Moms with Disabilities: Stacy Cervenka
I’ve never actually met Stacy Cervenka in real life. I started on the California State Rehabilitation Council right when she was leaving; we missed each other by one meeting, I think. Then she moved to the Midwest and I moved back to Hawaii.
I love following her on social media though: she’s smart, interesting. She does cool things (like take up ice skating!), and she’s a mom who thinks outside the box.
I am glad I know her and I think you will be glad to meet her, too.
What is your disability?
I’m blind due to optic nerve hypoplasia. I have no sight in my left eye and a small amount in my right eye.
Did you grow up with your disability or was it more recently acquired?
I grew up legally blind, but lost more of the sight in my right eye in high school and college.
Were you scared to become a mom because of your disability?
I wasn’t concerned about being a mom because of blindness per se, but I was very anxious about becoming a mom because of the discrimination that exists against parents with disabilities by medical professionals, social services professionals, and the family court system.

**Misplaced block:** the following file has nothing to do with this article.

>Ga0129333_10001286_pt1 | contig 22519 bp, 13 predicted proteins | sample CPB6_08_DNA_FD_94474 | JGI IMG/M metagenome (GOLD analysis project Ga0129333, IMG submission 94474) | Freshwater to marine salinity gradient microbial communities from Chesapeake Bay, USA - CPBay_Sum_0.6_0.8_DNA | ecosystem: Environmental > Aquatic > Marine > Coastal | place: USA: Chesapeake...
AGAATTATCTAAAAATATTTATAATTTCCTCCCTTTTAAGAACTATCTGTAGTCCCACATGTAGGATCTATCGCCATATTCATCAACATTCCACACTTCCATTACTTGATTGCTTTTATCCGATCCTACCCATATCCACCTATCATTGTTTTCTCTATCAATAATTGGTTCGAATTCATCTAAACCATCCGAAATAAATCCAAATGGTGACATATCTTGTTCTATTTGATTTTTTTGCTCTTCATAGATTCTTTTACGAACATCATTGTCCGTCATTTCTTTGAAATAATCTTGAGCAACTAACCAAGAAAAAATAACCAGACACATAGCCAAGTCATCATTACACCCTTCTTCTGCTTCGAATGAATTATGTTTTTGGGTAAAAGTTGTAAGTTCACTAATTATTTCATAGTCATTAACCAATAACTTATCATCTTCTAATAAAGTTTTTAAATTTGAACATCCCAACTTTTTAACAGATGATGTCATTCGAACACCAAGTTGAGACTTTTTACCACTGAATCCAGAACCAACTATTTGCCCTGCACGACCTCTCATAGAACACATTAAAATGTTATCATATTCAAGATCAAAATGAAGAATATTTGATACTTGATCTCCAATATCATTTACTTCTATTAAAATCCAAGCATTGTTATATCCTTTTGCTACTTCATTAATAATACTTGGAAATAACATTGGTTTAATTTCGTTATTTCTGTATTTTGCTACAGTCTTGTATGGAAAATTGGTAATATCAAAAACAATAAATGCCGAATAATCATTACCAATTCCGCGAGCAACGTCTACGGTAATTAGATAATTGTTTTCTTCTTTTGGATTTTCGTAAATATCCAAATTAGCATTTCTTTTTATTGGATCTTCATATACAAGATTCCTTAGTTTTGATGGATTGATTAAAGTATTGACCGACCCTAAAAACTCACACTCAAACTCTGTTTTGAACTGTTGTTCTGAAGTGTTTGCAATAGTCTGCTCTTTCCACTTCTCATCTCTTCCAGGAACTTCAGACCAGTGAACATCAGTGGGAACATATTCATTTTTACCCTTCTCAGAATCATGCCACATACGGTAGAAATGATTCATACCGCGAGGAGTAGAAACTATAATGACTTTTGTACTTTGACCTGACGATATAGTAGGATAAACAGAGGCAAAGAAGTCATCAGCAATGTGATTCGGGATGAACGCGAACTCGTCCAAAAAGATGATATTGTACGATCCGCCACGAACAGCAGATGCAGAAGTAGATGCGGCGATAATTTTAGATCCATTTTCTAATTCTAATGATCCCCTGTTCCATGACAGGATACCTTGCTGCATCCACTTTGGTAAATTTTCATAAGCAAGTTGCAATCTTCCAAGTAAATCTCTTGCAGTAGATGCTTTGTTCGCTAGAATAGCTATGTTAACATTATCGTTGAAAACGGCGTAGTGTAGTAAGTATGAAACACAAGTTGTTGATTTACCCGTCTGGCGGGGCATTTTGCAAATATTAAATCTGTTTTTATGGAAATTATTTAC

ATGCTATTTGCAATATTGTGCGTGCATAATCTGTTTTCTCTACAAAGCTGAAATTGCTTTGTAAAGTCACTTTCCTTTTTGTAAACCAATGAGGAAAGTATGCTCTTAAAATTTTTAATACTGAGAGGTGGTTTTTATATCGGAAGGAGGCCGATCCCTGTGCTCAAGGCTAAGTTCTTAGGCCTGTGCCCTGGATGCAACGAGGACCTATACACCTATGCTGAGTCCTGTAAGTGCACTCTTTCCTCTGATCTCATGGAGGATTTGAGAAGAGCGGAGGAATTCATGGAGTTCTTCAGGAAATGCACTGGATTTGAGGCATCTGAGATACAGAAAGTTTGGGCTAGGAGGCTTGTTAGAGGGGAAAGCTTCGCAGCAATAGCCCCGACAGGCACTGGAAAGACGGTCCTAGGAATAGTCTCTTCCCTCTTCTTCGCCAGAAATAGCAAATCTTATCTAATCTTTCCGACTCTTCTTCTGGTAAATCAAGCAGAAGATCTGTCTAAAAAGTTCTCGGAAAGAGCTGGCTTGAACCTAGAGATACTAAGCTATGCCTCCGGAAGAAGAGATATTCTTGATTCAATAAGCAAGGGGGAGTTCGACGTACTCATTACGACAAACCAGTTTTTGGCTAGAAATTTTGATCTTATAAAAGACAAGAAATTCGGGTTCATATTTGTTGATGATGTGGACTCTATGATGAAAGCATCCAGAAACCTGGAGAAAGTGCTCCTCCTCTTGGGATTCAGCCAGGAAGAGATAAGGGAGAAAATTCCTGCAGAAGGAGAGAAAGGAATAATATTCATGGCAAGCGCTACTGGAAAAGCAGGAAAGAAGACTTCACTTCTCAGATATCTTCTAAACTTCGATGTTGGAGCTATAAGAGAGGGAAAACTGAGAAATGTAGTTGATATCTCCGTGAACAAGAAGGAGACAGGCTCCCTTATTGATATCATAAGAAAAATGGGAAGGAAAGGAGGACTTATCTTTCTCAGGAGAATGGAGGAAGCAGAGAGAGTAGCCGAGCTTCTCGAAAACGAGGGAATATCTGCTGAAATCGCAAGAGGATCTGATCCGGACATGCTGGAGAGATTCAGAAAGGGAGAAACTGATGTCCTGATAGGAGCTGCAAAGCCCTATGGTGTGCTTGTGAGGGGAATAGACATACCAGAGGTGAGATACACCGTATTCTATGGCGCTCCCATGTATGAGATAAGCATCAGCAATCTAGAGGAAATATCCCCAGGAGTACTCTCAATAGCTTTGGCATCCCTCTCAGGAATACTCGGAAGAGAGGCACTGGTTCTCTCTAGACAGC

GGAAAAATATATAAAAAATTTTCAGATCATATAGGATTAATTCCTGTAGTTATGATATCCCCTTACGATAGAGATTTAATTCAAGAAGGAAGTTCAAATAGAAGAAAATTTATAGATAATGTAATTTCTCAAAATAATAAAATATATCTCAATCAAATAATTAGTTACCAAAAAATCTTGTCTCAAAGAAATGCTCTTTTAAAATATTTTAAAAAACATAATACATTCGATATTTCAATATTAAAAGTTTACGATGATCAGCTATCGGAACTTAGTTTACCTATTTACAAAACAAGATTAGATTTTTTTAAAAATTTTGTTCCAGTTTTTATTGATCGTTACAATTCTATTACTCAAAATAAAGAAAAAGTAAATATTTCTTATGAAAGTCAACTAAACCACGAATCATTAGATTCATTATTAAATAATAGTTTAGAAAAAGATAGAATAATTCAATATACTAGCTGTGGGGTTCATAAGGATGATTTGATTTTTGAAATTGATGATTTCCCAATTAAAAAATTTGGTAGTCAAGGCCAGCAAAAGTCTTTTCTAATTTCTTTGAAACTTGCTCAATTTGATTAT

In 2010, just as my husband Greg (who is totally blind) and I were getting engaged, a story broke about a blind couple in Missouri who’d had their newborn baby removed from their custody when the mother had difficulty breastfeeding.
The mother noticed that the baby didn’t seem to be breathing while she was breastfeeding and the lactation consultant noticed that she was inadvertently covering his nose with her breast. Instead of simply educating her on the proper way to hold the baby and instructing her what to do if this ever happened again, she wrote on the baby’s chart that the parents were both blind and the child had no custody.